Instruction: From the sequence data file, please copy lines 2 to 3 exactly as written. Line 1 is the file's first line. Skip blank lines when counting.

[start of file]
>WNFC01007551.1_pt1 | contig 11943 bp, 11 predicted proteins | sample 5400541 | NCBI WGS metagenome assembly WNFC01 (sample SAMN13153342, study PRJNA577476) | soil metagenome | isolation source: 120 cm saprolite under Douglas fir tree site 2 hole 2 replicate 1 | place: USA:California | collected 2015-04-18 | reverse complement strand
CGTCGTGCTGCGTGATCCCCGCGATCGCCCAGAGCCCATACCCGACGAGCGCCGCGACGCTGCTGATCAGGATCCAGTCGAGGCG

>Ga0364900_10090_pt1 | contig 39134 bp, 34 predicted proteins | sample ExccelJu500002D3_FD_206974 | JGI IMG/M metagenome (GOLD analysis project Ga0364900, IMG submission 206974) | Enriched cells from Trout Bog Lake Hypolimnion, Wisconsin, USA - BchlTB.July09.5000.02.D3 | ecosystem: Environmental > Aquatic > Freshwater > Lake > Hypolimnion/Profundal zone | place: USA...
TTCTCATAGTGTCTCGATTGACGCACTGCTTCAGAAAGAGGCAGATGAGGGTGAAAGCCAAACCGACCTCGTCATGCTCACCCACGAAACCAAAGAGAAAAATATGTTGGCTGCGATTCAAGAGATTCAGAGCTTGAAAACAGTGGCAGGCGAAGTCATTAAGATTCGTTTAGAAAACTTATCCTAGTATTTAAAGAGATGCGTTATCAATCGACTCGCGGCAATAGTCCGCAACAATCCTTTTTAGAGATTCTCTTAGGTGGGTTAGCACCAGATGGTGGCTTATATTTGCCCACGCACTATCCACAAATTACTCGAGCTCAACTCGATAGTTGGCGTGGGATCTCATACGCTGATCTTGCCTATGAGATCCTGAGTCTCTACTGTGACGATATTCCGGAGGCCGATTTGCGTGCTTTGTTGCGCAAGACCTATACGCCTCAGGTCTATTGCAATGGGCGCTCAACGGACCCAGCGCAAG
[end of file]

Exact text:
CGTCGTGCTGCGTGATCCCCGCGATCGCCCAGAGCCCATACCCGACGAGCGCCGCGACGCTGCTGATCAGGATCCAGTCGAGGCG

>Ga0364900_10090_pt1 | contig 39134 bp, 34 predicted proteins | sample ExccelJu500002D3_FD_206974 | JGI IMG/M metagenome (GOLD analysis project Ga0364900, IMG submission 206974) | Enriched cells from Trout Bog Lake Hypolimnion, Wisconsin, USA - BchlTB.July09.5000.02.D3 | ecosystem: Environmental > Aquatic > Freshwater > Lake > Hypolimnion/Profundal zone | place: USA...